Subscribe now

Review

Experiencing the Spirit

By Graham Beynon
June 2007 | Review by Timothy Alford
  • Publisher: IVP
  • ISBN: 978-1-84474-150-2
  • Pages: 155
  • Price: £6.99

Book Review

A few years ago the Holy Spirit was sometimes referred to as ‘the forgotten person of the Godhead’ – such was the neglect of his person and work. In more recent times this has changed through preaching and publications, not all of which reflect a consistently biblical content.

However, this book merits attention because the author succeeds in carefully and clearly explaining what it means for a normal Christian to experience the Holy Spirit. The ten chapters begin with the new birth and conclude with future glory, with rich fillings in between. These include adoption, understanding, behaviour, empowering, gifting, and grieving the Spirit.

In the chapter entitled ‘Getting more of the Spirit’ the author refers to the baptism of the Spirit, and struggles to bring together ‘having’ the Spirit and ‘having more’ of the Spirit. In doing so he avoids extremes – which is typical of his pastoral and balanced approach as he sets out to define the normal Christian life.

This informative and engaging book is written with warmth and clarity, and provides a valuable introduction to its main subject. It should not be compared with other volumes dealing in greater depth with the person and work of the Spirit, but it is an enriching read.

If the questions suggested for study at the end of each chapter are used, the value of the book will be increased. I only wish that the list of books recommended for further reading included reference to the expositions of Martyn Lloyd-Jones, whose views on the baptism and sealing of the Spirit surely deserve comparative consideration. Even with this omission, I have no hesitation in commending a book that appealingly honours the Holy Spirit.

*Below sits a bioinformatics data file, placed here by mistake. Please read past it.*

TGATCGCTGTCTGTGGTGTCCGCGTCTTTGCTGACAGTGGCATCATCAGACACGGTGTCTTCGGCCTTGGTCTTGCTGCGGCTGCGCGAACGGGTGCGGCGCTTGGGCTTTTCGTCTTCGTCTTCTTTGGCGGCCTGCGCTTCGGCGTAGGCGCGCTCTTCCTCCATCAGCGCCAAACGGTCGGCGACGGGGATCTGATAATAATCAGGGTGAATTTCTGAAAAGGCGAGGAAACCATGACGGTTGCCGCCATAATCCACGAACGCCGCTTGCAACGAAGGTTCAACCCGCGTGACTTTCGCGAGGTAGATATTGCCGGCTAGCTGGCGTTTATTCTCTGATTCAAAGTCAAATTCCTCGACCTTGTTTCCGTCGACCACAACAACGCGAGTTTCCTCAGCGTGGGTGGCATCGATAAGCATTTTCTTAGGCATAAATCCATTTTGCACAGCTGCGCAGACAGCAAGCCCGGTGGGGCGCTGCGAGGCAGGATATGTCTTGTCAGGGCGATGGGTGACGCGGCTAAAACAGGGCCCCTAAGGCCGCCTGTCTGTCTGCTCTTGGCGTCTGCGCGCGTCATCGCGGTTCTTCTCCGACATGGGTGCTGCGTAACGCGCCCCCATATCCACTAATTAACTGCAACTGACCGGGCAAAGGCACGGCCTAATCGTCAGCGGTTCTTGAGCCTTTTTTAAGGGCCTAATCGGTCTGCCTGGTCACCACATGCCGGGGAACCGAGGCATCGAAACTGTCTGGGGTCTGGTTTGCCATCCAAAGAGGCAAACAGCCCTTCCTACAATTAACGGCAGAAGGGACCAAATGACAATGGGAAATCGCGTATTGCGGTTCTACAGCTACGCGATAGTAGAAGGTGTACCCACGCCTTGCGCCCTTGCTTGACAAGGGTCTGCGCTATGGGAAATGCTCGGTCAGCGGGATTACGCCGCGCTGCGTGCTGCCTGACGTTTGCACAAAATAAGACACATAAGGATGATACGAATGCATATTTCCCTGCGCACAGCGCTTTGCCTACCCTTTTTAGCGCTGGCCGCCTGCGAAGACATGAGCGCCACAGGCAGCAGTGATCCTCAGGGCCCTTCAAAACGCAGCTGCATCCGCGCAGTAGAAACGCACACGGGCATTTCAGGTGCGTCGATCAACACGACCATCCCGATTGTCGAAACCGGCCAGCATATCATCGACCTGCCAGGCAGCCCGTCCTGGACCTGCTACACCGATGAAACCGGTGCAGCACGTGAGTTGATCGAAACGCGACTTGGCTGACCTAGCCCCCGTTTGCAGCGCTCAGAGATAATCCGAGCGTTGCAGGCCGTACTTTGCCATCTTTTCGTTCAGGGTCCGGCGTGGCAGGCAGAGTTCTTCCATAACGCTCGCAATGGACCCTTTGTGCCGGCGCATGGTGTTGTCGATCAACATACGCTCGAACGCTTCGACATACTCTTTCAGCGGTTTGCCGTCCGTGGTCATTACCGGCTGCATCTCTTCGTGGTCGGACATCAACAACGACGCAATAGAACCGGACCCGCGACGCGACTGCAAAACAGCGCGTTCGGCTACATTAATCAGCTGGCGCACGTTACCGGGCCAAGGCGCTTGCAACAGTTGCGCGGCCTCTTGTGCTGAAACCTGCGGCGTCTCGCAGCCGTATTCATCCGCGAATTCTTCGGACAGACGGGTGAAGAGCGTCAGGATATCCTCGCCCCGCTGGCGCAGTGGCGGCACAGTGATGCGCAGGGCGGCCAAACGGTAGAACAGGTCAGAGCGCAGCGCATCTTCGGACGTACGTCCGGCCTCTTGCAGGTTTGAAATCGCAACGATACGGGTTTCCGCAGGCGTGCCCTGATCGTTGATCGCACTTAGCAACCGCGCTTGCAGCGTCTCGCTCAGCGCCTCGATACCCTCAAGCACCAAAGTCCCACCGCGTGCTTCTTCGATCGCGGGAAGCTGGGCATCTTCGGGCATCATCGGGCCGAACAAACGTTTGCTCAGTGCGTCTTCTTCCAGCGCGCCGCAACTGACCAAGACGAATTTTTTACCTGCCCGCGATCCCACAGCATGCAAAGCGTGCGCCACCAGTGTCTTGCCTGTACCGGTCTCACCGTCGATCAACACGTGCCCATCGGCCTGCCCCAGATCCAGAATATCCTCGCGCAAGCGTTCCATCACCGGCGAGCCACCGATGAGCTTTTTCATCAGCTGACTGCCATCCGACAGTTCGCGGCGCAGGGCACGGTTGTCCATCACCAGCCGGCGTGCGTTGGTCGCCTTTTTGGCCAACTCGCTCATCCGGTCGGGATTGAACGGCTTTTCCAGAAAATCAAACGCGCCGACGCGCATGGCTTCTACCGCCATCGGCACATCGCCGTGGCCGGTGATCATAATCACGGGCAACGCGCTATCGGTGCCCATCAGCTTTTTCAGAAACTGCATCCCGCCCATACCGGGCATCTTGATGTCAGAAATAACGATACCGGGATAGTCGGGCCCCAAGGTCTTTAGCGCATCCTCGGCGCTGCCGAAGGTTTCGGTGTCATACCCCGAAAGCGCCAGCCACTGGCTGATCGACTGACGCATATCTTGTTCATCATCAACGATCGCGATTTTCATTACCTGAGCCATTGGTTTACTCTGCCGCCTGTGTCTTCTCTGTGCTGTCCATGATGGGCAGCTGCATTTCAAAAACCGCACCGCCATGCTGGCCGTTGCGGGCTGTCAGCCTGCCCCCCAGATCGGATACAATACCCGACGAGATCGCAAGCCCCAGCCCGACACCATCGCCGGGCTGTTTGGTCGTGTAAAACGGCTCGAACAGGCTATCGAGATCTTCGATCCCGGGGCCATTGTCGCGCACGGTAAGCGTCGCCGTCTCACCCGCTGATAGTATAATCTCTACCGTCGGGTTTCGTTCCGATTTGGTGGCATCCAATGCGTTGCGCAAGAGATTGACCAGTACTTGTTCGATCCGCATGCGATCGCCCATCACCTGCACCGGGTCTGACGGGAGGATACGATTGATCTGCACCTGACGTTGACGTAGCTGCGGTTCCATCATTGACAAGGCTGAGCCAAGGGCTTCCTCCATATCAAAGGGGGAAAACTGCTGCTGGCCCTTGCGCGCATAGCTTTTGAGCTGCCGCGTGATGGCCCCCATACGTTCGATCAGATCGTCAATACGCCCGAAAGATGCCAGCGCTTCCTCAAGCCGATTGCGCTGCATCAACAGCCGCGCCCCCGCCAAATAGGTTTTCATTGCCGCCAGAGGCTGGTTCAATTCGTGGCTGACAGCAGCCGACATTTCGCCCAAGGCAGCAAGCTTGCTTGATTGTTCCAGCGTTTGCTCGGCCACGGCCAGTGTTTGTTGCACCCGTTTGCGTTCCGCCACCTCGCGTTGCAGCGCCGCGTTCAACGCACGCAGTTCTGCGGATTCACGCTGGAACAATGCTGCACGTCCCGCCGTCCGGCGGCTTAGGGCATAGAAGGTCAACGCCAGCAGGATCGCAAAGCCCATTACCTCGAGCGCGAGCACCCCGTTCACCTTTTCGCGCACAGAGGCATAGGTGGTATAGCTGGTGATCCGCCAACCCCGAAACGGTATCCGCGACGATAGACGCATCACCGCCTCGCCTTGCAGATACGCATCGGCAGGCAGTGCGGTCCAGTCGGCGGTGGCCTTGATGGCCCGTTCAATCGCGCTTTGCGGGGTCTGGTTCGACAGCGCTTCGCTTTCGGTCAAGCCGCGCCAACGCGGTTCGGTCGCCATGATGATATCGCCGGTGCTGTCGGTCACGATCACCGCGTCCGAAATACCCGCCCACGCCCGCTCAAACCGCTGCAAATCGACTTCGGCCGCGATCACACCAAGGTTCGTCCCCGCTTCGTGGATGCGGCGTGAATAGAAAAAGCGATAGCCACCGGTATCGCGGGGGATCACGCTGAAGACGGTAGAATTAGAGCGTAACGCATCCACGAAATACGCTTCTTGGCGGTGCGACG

Timothy G. Alford
Stowmarket

Book Reviews

Read our latest book reviews

Star RatingStar RatingStar RatingStar RatingStar Rating
Rowland Hill – The second Whitefield
Tim Shenton

‘There are three men, who are the most powerful preachers that England has ever produced, and yet only two of them [Whitefield and Spurgeon] are well known.’ As its opening words imply (p.7), this book’s aim is to present the…

See all book reviews
Star RatingStar RatingStar RatingStar RatingStar Rating
Pray Big: Learn to Pray Like an Apostle
Alistair Begg

Of the making of books on prayer there seems to be no end. That fact probably reflects the need that almost of all of us feel for more help in this vitally important area of our Christian lives The problem,…

Star RatingStar RatingStar RatingStar RatingStar Rating
FILM REVIEW: Matthew Henry — The life and times of the Bible commentator
Dan Pugh

Although the name of Matthew Henry has become synonymous with the whole-Bible commentary which he authored in the early 18th century, there is also much to learn from his remarkable life and the tumultuous times through which he lived. This…

Star RatingStar RatingStar RatingStar RatingStar Rating
Ephesians (Tyndale New Testament Commentary)
Darrell L Bock

Whenever a new commentary is published from the conservative viewpoint on a book of the Bible which is already well covered, there ought to be few issues of concern because there is so much literature with which to compare it.…